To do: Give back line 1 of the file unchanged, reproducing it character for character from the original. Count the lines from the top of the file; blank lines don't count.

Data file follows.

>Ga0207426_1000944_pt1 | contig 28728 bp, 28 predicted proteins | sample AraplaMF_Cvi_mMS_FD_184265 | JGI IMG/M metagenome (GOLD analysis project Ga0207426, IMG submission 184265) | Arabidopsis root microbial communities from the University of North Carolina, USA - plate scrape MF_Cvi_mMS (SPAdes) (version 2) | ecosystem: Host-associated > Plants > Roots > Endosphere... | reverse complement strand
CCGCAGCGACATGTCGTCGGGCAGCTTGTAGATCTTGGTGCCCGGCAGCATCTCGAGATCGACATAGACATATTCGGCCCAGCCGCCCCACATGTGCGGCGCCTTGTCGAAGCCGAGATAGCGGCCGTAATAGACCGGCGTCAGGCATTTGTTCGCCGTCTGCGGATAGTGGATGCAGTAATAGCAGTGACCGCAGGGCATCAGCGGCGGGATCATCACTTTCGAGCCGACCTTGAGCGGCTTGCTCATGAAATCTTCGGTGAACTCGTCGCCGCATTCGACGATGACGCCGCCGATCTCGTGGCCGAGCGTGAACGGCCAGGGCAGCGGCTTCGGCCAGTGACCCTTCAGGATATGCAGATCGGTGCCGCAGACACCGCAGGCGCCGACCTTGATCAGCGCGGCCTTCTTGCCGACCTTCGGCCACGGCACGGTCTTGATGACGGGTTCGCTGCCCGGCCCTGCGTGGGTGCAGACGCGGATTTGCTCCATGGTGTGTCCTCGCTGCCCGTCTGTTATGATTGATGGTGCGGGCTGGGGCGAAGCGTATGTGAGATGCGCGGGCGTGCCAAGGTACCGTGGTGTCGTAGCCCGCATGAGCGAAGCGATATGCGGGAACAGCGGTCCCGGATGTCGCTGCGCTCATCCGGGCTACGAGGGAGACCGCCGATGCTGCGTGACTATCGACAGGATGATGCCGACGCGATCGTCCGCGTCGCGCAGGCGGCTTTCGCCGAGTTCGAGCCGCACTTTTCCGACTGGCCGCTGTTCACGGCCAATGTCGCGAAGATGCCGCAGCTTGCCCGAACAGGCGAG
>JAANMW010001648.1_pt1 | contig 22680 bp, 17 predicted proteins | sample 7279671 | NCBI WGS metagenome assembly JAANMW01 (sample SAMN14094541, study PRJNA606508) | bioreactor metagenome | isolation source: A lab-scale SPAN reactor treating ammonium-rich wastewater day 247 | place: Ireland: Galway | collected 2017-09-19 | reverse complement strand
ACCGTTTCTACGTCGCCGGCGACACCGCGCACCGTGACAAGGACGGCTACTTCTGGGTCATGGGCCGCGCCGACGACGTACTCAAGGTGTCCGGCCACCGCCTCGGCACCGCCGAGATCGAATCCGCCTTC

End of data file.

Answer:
>Ga0207426_1000944_pt1 | contig 28728 bp, 28 predicted proteins | sample AraplaMF_Cvi_mMS_FD_184265 | JGI IMG/M metagenome (GOLD analysis project Ga0207426, IMG submission 184265) | Arabidopsis root microbial communities from the University of North Carolina, USA - plate scrape MF_Cvi_mMS (SPAdes) (version 2) | ecosystem: Host-associated > Plants > Roots > Endosphere... | reverse complement strand